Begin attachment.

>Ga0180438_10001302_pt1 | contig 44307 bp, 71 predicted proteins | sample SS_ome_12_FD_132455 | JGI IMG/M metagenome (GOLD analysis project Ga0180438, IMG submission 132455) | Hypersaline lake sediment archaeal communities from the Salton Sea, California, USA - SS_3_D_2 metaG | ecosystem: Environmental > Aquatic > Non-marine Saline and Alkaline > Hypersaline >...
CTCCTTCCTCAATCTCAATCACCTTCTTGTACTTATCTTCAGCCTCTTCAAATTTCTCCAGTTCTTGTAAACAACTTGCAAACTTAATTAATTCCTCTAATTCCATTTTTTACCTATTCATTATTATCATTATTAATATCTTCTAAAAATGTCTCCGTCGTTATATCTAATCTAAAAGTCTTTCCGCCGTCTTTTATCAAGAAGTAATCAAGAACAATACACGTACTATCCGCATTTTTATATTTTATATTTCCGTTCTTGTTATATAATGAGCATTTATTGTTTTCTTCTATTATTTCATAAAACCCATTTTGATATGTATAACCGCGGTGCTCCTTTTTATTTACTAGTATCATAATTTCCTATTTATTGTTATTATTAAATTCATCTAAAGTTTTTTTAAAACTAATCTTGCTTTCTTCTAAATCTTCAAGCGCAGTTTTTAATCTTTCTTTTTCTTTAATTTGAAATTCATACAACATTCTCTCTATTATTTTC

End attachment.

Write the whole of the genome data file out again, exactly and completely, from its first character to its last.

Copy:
>Ga0180438_10001302_pt1 | contig 44307 bp, 71 predicted proteins | sample SS_ome_12_FD_132455 | JGI IMG/M metagenome (GOLD analysis project Ga0180438, IMG submission 132455) | Hypersaline lake sediment archaeal communities from the Salton Sea, California, USA - SS_3_D_2 metaG | ecosystem: Environmental > Aquatic > Non-marine Saline and Alkaline > Hypersaline >...
CTCCTTCCTCAATCTCAATCACCTTCTTGTACTTATCTTCAGCCTCTTCAAATTTCTCCAGTTCTTGTAAACAACTTGCAAACTTAATTAATTCCTCTAATTCCATTTTTTACCTATTCATTATTATCATTATTAATATCTTCTAAAAATGTCTCCGTCGTTATATCTAATCTAAAAGTCTTTCCGCCGTCTTTTATCAAGAAGTAATCAAGAACAATACACGTACTATCCGCATTTTTATATTTTATATTTCCGTTCTTGTTATATAATGAGCATTTATTGTTTTCTTCTATTATTTCATAAAACCCATTTTGATATGTATAACCGCGGTGCTCCTTTTTATTTACTAGTATCATAATTTCCTATTTATTGTTATTATTAAATTCATCTAAAGTTTTTTTAAAACTAATCTTGCTTTCTTCTAAATCTTCAAGCGCAGTTTTTAATCTTTCTTTTTCTTTAATTTGAAATTCATACAACATTCTCTCTATTATTTTC